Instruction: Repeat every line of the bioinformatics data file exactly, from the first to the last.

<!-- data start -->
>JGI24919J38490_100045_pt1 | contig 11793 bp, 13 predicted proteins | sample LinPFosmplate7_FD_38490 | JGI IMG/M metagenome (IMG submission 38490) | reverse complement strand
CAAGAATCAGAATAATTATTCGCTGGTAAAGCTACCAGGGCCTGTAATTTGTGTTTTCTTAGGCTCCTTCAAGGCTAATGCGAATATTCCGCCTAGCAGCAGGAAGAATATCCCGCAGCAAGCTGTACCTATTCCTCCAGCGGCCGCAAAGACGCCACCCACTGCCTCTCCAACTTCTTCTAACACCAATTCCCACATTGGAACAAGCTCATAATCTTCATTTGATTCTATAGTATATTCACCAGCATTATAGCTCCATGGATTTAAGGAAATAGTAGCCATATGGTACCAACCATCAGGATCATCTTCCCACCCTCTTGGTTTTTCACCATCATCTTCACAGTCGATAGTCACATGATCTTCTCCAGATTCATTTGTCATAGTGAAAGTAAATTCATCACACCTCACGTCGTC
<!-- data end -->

>JGI24919J38490_100045_pt1 | contig 11793 bp, 13 predicted proteins | sample LinPFosmplate7_FD_38490 | JGI IMG/M metagenome (IMG submission 38490) | reverse complement strand
CAAGAATCAGAATAATTATTCGCTGGTAAAGCTACCAGGGCCTGTAATTTGTGTTTTCTTAGGCTCCTTCAAGGCTAATGCGAATATTCCGCCTAGCAGCAGGAAGAATATCCCGCAGCAAGCTGTACCTATTCCTCCAGCGGCCGCAAAGACGCCACCCACTGCCTCTCCAACTTCTTCTAACACCAATTCCCACATTGGAACAAGCTCATAATCTTCATTTGATTCTATAGTATATTCACCAGCATTATAGCTCCATGGATTTAAGGAAATAGTAGCCATATGGTACCAACCATCAGGATCATCTTCCCACCCTCTTGGTTTTTCACCATCATCTTCACAGTCGATAGTCACATGATCTTCTCCAGATTCATTTGTCATAGTGAAAGTAAATTCATCACACCTCACGTCGTC